More than a quarter million Louisianians have already cast their ballots for the Nov. 3 presidential election. According to data from the Louisiana secretary of state’s office, a total of 258,017 residents had voted by the end of the day Saturday. That total includes the number of people who showed up to vote in person and absentee ballots that have been received by the state’s registrars.
At the beginning of the month, Louisiana had slightly more than 3 million voters registered.
According to the state’s figures, 134,761 Democrats voted over the first two days, 84,436 Republicans and 38,820 voters who belong to neither of those parties.
There were reports of long lines across the state, especially on Friday, the first day of early voting, but things appeared to be moving more quickly Saturday morning. There was no line at the Smoothie King Center in New Orleans. A line did extend outside the building at New Orleans City Hall.
A poll worker at the Lake Charles Civic Center told a reporter that a line “zigzagged outside” when the polls opened at 8 a.m. Friday morning, but by that afternoon, there was barely anybody there. According to the Calcasieu Parish Clerk of Court’s office, “70% of voting precincts will be at alternate locations” following back-to-back hurricanes that hit the area in August and October. According to the clerk’s website, “Residents are STRONGLY ENCOURAGED” to early vote “to alleviate the anticipated wait times on Election Day.”
The Louisiana Secretary of State’s Office has published a list of early voting locations for every parish in the state. That list is available here. With the exception of Sunday, Louisianians can early vote every day between now and Oct. 27 from 8 a.m. to 7 p.m.
The 10 days of early voting is more than Louisianians typically get. The three extra days were ordered by a federal judge after a lawsuit that alleged that Louisiana Secretary of State Kyle Ardoin had not taken the ongoing COVID-19 pandemic into consideration when creating an emergency plan for the state’s November and December elections.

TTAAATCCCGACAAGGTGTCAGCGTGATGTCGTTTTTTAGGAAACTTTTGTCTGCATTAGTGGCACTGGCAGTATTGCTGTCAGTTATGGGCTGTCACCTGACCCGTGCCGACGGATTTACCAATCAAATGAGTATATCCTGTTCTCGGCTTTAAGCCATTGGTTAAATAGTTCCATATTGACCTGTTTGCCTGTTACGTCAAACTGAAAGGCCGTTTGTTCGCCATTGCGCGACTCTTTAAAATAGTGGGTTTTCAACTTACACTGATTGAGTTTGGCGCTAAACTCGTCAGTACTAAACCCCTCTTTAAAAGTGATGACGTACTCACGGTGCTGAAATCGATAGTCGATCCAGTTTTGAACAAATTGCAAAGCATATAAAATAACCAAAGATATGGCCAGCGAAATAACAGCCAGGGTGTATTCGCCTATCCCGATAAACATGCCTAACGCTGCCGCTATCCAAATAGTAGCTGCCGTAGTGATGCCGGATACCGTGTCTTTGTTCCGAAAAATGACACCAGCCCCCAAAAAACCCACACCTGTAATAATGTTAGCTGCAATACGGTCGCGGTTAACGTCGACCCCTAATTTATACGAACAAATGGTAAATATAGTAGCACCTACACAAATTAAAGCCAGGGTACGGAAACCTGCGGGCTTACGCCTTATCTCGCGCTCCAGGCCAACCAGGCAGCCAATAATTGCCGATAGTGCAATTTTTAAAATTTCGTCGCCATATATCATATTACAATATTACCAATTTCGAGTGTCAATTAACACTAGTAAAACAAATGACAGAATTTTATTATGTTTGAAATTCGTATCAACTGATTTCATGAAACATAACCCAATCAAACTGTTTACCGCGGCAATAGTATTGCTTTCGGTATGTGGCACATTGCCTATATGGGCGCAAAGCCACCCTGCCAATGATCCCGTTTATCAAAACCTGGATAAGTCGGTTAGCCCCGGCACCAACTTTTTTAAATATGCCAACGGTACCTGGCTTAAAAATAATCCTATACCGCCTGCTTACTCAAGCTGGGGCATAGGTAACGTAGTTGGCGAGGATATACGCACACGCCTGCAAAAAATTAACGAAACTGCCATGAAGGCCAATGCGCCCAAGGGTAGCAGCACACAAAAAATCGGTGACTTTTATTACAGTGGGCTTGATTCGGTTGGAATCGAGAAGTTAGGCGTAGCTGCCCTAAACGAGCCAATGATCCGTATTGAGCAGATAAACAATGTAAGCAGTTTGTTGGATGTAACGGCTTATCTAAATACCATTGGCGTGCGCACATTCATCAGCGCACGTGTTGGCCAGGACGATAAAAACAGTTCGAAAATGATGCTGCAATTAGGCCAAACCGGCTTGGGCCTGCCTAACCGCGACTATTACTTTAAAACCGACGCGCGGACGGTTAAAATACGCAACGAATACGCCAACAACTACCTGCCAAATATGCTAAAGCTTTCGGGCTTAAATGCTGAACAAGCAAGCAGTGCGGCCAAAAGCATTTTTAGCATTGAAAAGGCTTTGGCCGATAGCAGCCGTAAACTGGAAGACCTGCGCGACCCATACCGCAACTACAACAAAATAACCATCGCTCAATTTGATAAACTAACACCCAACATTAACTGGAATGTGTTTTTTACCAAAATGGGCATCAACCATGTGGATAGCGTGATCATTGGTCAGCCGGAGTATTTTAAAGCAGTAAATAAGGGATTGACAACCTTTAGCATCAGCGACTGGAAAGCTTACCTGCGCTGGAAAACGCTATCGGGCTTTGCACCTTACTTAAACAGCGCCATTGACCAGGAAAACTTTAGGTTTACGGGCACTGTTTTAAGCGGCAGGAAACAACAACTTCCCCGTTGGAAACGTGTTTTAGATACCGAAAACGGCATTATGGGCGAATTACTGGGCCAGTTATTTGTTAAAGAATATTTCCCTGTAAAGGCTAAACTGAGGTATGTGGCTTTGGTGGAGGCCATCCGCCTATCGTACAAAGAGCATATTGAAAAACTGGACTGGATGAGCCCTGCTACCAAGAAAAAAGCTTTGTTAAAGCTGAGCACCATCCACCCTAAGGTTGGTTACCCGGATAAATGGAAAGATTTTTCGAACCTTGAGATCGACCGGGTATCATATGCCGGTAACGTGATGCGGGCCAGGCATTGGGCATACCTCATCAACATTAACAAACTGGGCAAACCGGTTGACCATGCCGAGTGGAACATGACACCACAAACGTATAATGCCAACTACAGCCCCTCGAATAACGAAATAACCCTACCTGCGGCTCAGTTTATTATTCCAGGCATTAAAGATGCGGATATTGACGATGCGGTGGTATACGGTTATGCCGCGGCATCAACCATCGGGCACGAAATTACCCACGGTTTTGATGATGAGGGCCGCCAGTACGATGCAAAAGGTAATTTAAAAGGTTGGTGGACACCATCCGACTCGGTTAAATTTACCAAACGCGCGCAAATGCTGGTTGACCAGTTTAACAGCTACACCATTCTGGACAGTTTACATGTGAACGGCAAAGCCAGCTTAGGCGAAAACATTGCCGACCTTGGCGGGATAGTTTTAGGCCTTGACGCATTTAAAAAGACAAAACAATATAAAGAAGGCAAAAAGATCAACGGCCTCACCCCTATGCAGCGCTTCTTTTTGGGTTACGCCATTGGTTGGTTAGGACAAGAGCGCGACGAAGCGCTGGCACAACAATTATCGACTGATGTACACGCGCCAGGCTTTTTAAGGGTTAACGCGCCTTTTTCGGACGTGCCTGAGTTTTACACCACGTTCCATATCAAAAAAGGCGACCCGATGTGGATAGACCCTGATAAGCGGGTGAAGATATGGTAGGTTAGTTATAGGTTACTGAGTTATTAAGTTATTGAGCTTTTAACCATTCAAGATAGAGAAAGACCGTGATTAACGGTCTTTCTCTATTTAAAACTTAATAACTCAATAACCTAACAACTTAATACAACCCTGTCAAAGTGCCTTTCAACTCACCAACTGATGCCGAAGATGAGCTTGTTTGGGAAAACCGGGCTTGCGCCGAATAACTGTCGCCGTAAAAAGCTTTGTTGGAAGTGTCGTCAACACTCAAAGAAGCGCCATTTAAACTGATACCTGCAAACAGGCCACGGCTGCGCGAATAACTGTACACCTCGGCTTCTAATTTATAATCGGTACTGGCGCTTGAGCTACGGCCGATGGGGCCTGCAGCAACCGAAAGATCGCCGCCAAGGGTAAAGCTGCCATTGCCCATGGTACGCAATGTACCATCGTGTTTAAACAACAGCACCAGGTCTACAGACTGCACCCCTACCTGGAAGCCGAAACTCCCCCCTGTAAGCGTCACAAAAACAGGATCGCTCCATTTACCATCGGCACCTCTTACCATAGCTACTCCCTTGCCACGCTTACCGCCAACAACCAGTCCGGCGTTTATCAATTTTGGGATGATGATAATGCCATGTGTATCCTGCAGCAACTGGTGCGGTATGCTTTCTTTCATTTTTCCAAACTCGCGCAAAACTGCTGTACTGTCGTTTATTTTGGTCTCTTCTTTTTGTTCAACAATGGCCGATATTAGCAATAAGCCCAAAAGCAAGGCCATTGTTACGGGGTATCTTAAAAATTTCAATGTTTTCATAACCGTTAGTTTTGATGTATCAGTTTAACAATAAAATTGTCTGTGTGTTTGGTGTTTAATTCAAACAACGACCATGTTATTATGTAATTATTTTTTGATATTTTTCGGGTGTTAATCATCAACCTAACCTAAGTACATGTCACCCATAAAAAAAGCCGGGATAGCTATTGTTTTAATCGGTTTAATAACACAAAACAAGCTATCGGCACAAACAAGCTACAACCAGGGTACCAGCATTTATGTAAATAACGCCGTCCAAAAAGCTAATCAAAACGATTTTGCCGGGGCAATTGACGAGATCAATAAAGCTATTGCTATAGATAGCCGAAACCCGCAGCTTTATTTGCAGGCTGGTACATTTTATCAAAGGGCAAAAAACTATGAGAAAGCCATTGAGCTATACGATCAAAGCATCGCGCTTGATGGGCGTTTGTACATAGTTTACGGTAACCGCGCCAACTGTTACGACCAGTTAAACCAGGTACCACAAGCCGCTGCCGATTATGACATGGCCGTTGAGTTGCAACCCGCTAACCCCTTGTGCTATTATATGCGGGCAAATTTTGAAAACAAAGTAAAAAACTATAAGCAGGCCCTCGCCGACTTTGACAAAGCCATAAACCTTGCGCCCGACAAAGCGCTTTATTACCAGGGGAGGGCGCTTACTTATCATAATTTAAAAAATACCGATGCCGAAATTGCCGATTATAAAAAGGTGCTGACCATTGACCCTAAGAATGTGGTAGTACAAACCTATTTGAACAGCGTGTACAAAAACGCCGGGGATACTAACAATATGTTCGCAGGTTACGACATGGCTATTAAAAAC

In addition to extending the number of days that Louisiana residents have to early vote, the judge also allowed an expanded use of mail-in ballots. The secretary of state’s website has published the list of valid reasons to request a mail-in ballot here. And the various application forms for voters looking to receive an absentee ballot
- General Application Form (see reasons to apply)
- Disabled Application Form (see reasons to apply)
- Military or Overseas Application Form
- Temporary COVID-19 Application (per court order in Harding v. Edwards (2020) for the Nov. 3 and Dec. 5 elections ONLY).
Absentee ballot applications must be received at the appropriate registrar’s office by 4:30 p.m. Oct. 30 unless those applications are for “military personnel and/or their dependents; U.S. citizens residing outside the U.S.; or voters that are hospitalized.” Those applications must be received by 4:30 p.m. Nov. 2.
The secretary of state’s office has released an instructional video explaining how to complete an absentee ballot. Watch that video below.